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RE: CSS versus tables

From: Scott Luebking <phoenixl@sonic.net>
Date: Tue, 1 Jan 2002 09:20:41 -0800
Message-Id: <200201011720.g01HKfiG016500@newbolt.sonic.net>
To: charles@w3.org, phoenixl@sonic.net
Cc: andrew.mcfarland@unite.net, w3c-wai-gl@w3.org

Just wondering  -  is this true for most rectilinear layouts of
cells or does it refer to certain types of layout, e.g. the common
format of a main area bordered by smaller areas above, below, etc?
I think for this common type of layout CSS is easier (ignoring
the browser problems).  If the layout gets more complex and information
needs to have certain related alignments to other information for visual
appeal, tables can be pretty fast.


> I'm not Andrew, but here are my answers. The easiest thing for me to do rough
> work is use a tool that has a nice interface - I point out the regions and
> layout features I want, and the tool does the coding. In that case it doesn't
> matter as a user which way the code is done, but as a tool developer it is in
> fact easier to use CSS.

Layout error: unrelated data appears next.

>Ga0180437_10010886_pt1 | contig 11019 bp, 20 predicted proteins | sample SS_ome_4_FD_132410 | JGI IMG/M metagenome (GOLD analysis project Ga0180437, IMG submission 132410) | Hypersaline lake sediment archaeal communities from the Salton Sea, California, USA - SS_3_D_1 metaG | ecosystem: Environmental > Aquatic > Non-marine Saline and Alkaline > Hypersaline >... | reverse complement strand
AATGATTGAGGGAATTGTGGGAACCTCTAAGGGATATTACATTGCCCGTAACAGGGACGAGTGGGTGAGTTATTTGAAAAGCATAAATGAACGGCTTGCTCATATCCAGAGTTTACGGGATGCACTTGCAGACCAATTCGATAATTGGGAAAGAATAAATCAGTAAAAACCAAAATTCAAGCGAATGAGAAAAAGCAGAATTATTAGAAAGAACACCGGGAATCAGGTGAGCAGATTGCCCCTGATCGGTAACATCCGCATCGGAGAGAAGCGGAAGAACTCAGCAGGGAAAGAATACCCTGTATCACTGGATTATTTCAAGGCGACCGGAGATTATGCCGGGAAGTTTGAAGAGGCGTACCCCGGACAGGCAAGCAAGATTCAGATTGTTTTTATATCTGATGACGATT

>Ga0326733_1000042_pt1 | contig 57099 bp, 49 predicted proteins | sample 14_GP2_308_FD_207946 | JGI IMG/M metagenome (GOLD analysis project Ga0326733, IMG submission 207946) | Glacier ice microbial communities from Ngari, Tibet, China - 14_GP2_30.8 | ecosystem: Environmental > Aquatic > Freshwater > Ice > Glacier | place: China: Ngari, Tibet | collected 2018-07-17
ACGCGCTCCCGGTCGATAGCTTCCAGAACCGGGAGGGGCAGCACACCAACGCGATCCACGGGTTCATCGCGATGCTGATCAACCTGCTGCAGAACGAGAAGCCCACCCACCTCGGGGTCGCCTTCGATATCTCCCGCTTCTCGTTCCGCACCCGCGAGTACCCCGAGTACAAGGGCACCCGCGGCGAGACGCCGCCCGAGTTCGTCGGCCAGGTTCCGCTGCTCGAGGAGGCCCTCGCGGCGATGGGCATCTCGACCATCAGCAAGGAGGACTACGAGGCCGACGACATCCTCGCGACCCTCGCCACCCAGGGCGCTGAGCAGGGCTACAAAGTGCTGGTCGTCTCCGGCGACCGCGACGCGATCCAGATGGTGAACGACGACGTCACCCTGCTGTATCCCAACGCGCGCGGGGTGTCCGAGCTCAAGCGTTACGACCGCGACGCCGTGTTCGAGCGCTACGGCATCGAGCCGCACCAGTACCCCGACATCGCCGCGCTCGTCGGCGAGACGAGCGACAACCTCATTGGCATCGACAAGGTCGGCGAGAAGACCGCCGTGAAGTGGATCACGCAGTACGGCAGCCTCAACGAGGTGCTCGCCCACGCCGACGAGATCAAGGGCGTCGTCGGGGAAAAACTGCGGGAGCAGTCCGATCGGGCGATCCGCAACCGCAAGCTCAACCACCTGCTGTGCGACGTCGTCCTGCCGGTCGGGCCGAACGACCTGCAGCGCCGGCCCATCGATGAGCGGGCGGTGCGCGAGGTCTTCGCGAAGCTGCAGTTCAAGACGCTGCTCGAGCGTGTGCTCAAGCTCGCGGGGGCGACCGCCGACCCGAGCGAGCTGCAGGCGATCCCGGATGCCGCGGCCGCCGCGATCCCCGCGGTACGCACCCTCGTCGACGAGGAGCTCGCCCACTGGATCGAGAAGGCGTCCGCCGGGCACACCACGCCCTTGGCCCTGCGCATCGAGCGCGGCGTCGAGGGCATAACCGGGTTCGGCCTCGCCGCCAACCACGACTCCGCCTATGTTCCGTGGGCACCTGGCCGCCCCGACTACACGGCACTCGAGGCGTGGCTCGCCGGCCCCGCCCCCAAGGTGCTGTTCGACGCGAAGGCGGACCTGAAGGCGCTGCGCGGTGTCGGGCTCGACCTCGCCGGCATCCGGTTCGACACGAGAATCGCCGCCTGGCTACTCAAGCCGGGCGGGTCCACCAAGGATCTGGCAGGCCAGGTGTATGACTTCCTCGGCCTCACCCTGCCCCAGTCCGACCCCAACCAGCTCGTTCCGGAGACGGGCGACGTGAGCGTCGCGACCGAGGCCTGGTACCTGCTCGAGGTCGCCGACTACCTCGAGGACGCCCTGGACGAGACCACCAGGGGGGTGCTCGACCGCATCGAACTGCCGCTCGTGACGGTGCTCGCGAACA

> If I am hand coding it is easier to use CSS than tables for the code.
> The problem is that there are some browsers which not only do not implement
> CSS, but actually implement it in a way which means that CSS causes problems
> - this does not happen with the pre-CSS browsers, nor with those whose
> implementation is quite good, but with the early, buggy, test implementations
> that were necessary to work out whether the spec worked, and what was
> possible and useful, but which should have been advertised as such so people
> didn't consider them production-standard and insist on using them as if they
> were.
> Tihs, combined with the fact that tables were implemented earlier than CSS
> and some rudimentary support is available for them in the same broken
> browsers that fail if I use good CSS, means that I have to work out whether
> to make pages that are broken for new browsers, very old browsers, and ones
> where the user has customised it in unpredictable ways, but work for oldish
> browsers (2-5 years old, but covering a significant number of users), or
> whether to make content that works for very old and very new browsers, and
> that any browsers I have never heard of but which conform to the
> specification will know how to handle, at the price of wierd presentation in
> some common but poor browsers.
> Sorry for the last sentence. If someone can rewrite that in english people
> speak I would be happy.
> cheers
> Chaals
Received on Tuesday, 1 January 2002 12:20:44 UTC

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